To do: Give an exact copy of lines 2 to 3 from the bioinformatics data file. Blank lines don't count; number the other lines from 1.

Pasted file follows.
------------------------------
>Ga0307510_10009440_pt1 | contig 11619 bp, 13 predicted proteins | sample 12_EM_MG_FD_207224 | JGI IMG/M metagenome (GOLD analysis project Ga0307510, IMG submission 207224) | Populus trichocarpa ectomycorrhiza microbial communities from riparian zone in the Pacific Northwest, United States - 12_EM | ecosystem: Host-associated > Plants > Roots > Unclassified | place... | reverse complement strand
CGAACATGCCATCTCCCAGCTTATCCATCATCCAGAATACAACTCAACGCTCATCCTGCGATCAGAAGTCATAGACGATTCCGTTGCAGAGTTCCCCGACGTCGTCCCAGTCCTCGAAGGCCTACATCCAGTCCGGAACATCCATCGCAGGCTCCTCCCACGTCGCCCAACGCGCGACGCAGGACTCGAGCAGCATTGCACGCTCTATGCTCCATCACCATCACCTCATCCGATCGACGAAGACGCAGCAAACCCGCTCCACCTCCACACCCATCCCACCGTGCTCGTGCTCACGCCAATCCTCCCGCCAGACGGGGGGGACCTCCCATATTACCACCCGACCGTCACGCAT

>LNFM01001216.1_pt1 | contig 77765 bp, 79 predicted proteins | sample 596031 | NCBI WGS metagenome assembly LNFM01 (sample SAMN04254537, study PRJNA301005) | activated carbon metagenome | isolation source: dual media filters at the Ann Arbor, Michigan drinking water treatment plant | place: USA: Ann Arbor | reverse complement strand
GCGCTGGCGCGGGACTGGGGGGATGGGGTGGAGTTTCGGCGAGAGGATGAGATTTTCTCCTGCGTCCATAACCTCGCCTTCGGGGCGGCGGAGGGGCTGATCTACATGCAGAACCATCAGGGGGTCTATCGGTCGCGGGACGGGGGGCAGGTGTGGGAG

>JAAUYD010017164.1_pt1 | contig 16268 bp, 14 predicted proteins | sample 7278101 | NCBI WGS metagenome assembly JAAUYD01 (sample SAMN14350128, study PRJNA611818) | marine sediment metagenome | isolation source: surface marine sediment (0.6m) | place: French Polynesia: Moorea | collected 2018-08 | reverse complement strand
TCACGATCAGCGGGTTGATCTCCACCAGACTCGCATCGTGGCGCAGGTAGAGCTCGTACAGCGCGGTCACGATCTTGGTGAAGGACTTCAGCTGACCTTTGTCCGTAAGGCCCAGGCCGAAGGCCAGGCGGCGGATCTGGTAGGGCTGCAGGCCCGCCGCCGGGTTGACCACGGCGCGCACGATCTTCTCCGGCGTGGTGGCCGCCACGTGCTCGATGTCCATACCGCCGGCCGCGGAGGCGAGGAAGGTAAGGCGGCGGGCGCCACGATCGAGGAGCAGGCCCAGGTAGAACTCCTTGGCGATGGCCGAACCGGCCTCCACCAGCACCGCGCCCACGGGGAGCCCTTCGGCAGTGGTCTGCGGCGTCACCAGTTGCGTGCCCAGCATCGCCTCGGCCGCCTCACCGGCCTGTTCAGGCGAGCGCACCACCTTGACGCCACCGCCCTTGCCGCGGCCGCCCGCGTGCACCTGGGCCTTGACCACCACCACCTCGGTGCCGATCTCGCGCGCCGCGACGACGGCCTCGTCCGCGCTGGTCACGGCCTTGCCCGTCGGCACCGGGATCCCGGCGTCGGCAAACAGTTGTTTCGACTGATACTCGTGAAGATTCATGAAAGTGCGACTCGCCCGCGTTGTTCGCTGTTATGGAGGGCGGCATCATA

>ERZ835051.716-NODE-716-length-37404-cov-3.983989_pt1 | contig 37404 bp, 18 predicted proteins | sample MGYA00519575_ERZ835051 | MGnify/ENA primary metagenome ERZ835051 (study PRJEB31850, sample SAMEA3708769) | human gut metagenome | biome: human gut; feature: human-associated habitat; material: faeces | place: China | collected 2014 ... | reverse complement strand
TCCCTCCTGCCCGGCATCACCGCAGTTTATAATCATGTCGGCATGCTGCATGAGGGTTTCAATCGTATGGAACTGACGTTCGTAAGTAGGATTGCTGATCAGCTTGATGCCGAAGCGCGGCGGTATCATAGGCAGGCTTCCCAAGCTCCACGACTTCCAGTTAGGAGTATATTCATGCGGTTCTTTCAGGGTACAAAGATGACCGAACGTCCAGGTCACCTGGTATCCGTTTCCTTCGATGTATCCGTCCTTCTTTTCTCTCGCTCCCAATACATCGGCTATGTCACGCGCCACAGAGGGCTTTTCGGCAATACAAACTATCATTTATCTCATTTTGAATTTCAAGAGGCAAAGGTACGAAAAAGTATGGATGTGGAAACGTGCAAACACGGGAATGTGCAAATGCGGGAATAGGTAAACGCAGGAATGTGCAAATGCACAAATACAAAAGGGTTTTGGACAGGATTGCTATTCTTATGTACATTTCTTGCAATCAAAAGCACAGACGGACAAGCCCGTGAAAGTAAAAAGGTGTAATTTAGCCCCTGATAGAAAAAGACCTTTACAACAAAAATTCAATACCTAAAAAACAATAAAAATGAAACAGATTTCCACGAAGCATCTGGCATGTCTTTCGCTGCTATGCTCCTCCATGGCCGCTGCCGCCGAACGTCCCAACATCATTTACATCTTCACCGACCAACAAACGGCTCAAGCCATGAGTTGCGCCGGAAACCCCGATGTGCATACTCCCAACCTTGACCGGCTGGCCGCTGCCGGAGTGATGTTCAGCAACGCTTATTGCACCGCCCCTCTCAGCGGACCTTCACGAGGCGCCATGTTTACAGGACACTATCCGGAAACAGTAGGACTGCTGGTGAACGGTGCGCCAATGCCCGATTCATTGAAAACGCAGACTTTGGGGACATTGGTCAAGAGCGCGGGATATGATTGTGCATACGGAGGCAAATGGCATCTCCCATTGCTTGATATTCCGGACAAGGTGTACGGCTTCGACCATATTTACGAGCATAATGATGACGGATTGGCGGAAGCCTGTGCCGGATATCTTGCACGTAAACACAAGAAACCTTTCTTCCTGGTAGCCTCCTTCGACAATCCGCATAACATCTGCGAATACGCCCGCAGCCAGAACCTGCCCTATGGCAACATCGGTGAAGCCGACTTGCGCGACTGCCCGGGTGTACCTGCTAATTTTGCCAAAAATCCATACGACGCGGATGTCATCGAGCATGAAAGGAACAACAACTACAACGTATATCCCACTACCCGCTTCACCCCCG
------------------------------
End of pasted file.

CGAACATGCCATCTCCCAGCTTATCCATCATCCAGAATACAACTCAACGCTCATCCTGCGATCAGAAGTCATAGACGATTCCGTTGCAGAGTTCCCCGACGTCGTCCCAGTCCTCGAAGGCCTACATCCAGTCCGGAACATCCATCGCAGGCTCCTCCCACGTCGCCCAACGCGCGACGCAGGACTCGAGCAGCATTGCACGCTCTATGCTCCATCACCATCACCTCATCCGATCGACGAAGACGCAGCAAACCCGCTCCACCTCCACACCCATCCCACCGTGCTCGTGCTCACGCCAATCCTCCCGCCAGACGGGGGGGACCTCCCATATTACCACCCGACCGTCACGCAT

>LNFM01001216.1_pt1 | contig 77765 bp, 79 predicted proteins | sample 596031 | NCBI WGS metagenome assembly LNFM01 (sample SAMN04254537, study PRJNA301005) | activated carbon metagenome | isolation source: dual media filters at the Ann Arbor, Michigan drinking water treatment plant | place: USA: Ann Arbor | reverse complement strand